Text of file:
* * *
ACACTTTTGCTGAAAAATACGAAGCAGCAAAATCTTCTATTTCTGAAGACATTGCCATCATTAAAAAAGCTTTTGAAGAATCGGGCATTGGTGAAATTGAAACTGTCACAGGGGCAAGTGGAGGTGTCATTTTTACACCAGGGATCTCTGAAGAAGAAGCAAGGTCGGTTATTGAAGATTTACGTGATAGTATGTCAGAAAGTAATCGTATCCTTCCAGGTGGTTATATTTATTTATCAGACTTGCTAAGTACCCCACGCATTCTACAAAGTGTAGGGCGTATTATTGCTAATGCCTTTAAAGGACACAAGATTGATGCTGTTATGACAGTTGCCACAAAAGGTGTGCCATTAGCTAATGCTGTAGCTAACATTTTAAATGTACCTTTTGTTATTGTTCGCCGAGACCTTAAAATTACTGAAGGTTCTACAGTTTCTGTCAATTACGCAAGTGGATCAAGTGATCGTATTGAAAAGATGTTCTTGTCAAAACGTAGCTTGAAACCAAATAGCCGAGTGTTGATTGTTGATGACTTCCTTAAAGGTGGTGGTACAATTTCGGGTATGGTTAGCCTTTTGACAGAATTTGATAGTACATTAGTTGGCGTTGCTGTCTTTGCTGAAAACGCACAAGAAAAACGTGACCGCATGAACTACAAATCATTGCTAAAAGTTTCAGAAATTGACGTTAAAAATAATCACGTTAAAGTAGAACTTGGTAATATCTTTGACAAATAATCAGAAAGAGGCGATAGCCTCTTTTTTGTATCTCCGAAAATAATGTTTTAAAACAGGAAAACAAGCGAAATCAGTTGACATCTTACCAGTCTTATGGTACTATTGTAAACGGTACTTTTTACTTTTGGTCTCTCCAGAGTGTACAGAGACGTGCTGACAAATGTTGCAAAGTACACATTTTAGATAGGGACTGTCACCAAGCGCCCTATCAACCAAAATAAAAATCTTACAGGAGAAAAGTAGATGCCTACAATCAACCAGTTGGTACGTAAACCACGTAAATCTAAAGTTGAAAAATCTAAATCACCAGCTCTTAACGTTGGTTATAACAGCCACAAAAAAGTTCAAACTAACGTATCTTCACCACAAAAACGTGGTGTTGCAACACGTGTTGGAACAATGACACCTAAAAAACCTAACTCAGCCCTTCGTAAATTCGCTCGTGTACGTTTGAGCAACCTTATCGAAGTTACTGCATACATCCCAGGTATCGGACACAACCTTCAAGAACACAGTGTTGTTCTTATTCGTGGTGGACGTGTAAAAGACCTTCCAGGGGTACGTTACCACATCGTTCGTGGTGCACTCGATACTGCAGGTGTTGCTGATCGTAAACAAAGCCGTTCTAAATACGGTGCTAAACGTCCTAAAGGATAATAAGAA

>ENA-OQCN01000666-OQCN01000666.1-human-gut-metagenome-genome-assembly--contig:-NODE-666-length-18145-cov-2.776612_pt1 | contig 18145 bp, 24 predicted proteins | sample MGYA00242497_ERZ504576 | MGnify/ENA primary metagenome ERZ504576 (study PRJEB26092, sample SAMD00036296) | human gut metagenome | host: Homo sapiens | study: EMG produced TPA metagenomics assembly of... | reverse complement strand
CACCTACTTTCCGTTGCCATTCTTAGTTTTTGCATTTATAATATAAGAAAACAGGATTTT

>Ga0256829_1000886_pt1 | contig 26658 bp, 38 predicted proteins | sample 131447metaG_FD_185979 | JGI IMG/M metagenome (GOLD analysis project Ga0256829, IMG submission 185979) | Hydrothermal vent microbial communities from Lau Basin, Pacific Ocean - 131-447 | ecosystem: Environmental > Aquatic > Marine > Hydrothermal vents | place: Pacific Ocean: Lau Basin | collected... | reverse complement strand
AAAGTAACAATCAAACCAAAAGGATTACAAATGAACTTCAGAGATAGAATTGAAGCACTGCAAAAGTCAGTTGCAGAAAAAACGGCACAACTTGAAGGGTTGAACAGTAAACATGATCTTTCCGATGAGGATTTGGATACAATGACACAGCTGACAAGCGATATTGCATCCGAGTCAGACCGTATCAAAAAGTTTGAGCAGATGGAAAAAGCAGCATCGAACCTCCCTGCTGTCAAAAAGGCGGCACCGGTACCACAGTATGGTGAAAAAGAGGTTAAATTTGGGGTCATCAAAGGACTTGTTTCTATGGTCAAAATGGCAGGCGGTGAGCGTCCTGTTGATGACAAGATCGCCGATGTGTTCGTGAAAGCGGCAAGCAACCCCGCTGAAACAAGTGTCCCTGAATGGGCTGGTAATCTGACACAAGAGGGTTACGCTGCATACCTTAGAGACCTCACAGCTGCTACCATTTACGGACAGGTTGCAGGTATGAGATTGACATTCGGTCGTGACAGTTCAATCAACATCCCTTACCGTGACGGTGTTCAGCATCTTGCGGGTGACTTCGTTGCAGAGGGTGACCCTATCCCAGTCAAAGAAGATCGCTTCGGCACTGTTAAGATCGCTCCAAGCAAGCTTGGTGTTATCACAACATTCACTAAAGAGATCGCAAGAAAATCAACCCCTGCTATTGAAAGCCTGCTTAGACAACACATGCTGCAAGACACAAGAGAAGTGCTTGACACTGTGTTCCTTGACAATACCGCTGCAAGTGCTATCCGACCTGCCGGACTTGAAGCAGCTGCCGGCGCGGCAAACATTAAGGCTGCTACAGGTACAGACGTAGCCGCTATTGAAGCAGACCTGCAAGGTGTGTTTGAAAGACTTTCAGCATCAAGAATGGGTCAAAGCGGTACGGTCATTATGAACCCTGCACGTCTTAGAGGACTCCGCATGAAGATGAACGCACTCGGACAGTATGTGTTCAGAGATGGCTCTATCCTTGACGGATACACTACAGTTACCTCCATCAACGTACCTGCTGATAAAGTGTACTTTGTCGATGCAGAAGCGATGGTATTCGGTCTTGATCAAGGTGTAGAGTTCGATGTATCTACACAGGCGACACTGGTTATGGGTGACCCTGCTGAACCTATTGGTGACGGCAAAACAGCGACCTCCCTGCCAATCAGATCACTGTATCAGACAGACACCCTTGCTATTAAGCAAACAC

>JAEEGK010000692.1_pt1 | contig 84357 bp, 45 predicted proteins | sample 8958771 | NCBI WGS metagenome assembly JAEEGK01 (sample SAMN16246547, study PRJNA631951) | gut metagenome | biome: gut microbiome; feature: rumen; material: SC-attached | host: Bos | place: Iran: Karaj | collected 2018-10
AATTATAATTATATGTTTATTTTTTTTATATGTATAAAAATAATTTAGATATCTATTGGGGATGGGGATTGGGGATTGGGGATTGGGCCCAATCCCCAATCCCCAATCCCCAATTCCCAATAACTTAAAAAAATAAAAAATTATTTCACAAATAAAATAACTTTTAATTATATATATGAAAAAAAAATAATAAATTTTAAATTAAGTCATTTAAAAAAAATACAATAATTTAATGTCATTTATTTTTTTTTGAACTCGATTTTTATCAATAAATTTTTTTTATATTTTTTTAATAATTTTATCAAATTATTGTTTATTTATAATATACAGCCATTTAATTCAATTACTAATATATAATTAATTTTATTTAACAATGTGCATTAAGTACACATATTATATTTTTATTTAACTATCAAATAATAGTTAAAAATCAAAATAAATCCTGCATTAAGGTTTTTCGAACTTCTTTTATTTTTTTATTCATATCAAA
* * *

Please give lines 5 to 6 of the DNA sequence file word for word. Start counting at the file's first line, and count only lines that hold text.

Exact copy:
AAAGTAACAATCAAACCAAAAGGATTACAAATGAACTTCAGAGATAGAATTGAAGCACTGCAAAAGTCAGTTGCAGAAAAAACGGCACAACTTGAAGGGTTGAACAGTAAACATGATCTTTCCGATGAGGATTTGGATACAATGACACAGCTGACAAGCGATATTGCATCCGAGTCAGACCGTATCAAAAAGTTTGAGCAGATGGAAAAAGCAGCATCGAACCTCCCTGCTGTCAAAAAGGCGGCACCGGTACCACAGTATGGTGAAAAAGAGGTTAAATTTGGGGTCATCAAAGGACTTGTTTCTATGGTCAAAATGGCAGGCGGTGAGCGTCCTGTTGATGACAAGATCGCCGATGTGTTCGTGAAAGCGGCAAGCAACCCCGCTGAAACAAGTGTCCCTGAATGGGCTGGTAATCTGACACAAGAGGGTTACGCTGCATACCTTAGAGACCTCACAGCTGCTACCATTTACGGACAGGTTGCAGGTATGAGATTGACATTCGGTCGTGACAGTTCAATCAACATCCCTTACCGTGACGGTGTTCAGCATCTTGCGGGTGACTTCGTTGCAGAGGGTGACCCTATCCCAGTCAAAGAAGATCGCTTCGGCACTGTTAAGATCGCTCCAAGCAAGCTTGGTGTTATCACAACATTCACTAAAGAGATCGCAAGAAAATCAACCCCTGCTATTGAAAGCCTGCTTAGACAACACATGCTGCAAGACACAAGAGAAGTGCTTGACACTGTGTTCCTTGACAATACCGCTGCAAGTGCTATCCGACCTGCCGGACTTGAAGCAGCTGCCGGCGCGGCAAACATTAAGGCTGCTACAGGTACAGACGTAGCCGCTATTGAAGCAGACCTGCAAGGTGTGTTTGAAAGACTTTCAGCATCAAGAATGGGTCAAAGCGGTACGGTCATTATGAACCCTGCACGTCTTAGAGGACTCCGCATGAAGATGAACGCACTCGGACAGTATGTGTTCAGAGATGGCTCTATCCTTGACGGATACACTACAGTTACCTCCATCAACGTACCTGCTGATAAAGTGTACTTTGTCGATGCAGAAGCGATGGTATTCGGTCTTGATCAAGGTGTAGAGTTCGATGTATCTACACAGGCGACACTGGTTATGGGTGACCCTGCTGAACCTATTGGTGACGGCAAAACAGCGACCTCCCTGCCAATCAGATCACTGTATCAGACAGACACCCTTGCTATTAAGCAAACAC

>JAEEGK010000692.1_pt1 | contig 84357 bp, 45 predicted proteins | sample 8958771 | NCBI WGS metagenome assembly JAEEGK01 (sample SAMN16246547, study PRJNA631951) | gut metagenome | biome: gut microbiome; feature: rumen; material: SC-attached | host: Bos | place: Iran: Karaj | collected 2018-10